A.J. Hamler said...

I'll chime in as another satisfied (and frequent) customer of Tremont Nail Co. And I'll echo what Stephen said about those headless brads; they're great for a lot of purposes.

Not sure if any here are aware of it, but some of the machines Tremont uses are originals from the late 19th century that Acorn Mfg. bought from previous owners. Food for thought: Should we really consider nails produced on those machines to be reproductions?

Anonymous said...


Great blog post! Topical and poignant, clear and succinct.

You really nailed it!

John Cashman said...

Thanks for the benefit of your experience, Stephen.

Megan Fitzpatrick said...

I should have posted this on your earlier post about Adam's talk ... But regarding nailed furniture: PopWood has been promoting it for years in the "I Can Do That" column -- if only I'd been as clever as Adam in marketing it as such!

Kari Hultman said...

Badger, I can't wait to see the book on Studley's tool chest that Lost Art Press is coming out with. *drool*

Stephen, thanks for the tips. For those who would like to read more about cut nails and how to use them, go to Stephen's blog and click on Alburnams Archive on the left column. Then scroll down and click on Nails.

Marilyn, they had one of the sample boards at Hearne Hardwoods when I was there for the LN hand tool event. It's pretty nifty.

Matt, thanks for the tips on altering modern nails. I had heard that people did that but wasn't sure how.

John, thanks for asking Stephen the questions!

Nick, you're a lucky dude. That would be a cool place to visit to see the machinery.

Robin, thank you for posting the link for folks across the pond. :o)

A.J. that's very cool that they're using original machinery and that's a really cool, mind-blowing, thought-provoking question. What's your take on that?

Ethan---> bwahahaha!!

Megan, you should have been wearing period attire. ; )

Mama C said...

Tremont makes the best nails. Because they are made in the USofA the old way.
Always use these nails. Would never use wire nails again if I can help it.

Adam Cherubini said...

The wrought rose head nails from Tremont have three facets on the heads where almost all 18th c nails have 4. I know guys who rework Tremont nails into the 4 facet config (I may have it backwards, which tells you how little I care about this issue). My tae is that they are close enough.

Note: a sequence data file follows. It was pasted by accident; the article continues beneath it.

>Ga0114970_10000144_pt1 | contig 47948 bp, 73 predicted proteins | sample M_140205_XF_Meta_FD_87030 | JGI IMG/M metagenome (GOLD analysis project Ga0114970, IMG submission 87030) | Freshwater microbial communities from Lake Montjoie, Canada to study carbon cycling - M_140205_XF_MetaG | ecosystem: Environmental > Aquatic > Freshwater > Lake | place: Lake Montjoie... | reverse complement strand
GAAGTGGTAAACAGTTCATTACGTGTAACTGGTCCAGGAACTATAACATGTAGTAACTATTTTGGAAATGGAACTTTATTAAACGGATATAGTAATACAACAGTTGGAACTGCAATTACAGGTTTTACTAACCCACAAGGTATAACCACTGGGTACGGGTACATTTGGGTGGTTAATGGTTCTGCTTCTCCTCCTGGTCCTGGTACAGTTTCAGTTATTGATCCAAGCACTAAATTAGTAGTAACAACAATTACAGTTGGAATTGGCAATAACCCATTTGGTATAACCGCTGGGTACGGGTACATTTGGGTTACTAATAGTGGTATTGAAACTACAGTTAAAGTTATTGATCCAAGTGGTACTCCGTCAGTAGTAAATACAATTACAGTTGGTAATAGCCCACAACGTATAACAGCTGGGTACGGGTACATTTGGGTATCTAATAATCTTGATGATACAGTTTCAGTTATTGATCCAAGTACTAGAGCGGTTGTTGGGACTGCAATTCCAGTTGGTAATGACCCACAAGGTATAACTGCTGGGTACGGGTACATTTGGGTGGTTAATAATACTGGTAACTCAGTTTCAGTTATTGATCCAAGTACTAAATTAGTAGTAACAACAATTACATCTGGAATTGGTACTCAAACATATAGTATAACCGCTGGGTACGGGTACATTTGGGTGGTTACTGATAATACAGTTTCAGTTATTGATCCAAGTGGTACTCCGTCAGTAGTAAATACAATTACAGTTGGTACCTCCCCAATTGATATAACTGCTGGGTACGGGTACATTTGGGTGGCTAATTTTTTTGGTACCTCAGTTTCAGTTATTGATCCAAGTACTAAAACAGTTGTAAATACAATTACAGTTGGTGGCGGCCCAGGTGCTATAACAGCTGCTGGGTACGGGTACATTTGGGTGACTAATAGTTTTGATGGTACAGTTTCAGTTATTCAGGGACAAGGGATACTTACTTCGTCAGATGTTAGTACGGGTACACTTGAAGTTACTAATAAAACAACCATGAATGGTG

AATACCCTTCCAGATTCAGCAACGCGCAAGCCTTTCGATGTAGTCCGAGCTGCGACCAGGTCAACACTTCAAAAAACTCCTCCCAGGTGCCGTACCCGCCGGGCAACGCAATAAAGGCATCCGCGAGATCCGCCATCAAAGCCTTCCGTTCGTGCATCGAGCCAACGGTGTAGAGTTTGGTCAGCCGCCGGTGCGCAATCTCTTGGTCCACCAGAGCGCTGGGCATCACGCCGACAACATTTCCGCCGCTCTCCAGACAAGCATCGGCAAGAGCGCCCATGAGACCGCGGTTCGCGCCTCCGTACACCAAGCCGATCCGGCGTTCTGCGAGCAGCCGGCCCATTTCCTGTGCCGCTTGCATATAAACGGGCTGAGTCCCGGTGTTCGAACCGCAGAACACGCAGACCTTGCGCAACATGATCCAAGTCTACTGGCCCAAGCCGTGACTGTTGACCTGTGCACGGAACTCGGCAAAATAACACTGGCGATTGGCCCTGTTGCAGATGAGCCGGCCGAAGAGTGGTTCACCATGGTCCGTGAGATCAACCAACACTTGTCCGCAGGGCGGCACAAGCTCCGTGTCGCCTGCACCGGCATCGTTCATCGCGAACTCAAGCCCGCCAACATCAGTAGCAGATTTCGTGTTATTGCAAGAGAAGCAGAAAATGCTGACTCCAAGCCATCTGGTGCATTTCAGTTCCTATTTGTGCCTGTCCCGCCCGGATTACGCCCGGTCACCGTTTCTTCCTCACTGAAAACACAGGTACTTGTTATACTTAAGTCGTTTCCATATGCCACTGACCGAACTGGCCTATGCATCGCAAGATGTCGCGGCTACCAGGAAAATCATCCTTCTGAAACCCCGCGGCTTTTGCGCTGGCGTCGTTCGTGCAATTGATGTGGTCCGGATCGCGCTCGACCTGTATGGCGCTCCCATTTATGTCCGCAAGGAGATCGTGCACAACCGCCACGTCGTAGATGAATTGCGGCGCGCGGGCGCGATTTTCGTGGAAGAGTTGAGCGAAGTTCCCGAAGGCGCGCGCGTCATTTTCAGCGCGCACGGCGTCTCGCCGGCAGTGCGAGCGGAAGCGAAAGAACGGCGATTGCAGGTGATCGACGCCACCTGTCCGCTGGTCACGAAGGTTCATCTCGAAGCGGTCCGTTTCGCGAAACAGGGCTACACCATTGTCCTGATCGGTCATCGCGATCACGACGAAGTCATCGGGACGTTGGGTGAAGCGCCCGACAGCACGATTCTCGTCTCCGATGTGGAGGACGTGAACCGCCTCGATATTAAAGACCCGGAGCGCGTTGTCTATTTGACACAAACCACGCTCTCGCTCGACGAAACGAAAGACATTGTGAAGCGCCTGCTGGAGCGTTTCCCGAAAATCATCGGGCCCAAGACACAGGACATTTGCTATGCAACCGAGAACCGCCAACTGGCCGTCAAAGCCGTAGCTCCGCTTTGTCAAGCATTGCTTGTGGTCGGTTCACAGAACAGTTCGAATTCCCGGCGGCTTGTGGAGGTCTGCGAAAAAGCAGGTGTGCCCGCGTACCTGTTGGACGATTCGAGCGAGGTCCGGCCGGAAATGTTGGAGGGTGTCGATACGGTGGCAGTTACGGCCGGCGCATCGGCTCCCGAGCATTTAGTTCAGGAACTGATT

Standard small headed nails aren't really available from Tremont. The 1" headed brad is an amazingly useful nail and one of my "must haves". But as Stephen points out, it has a domed head which makes it all but impossible to use for many of the applications 18th c cabinetmakers used nails.

My nailed together drawer I brought to WIA used these nails and I often nail drawer bottoms on with them. But their rounded heads are a problem. I file off their heads as a matter of course. Only takes a few seconds. But a metal vise is helpful. I have 2 old post vises in my shop which are great. I've also used a hand vise chucked in my ww bench vise.

18th c small headed nails are typically quite thin and have thin irregularly shaped heads. Upholstery tacks may be closer than Tremonts offerings, but I've yet to find a 1" tack. I have 5/8" tacks, which are helpful but their heads get a little large. Guys in the museums maker their own heads for nails they need.

Shannon said...

Kari, I got my cardstock version of the sample yesterday. I like the look and think it will be a cool thing to hang on my shop wall. I have been looking for the right small piece to frame with this moulding I stuck in Mahogany 4 or 5 months ago and this looks about right. One thing to note is the cardstock version comes folded up so there are several creases to deal with for those looking to display it.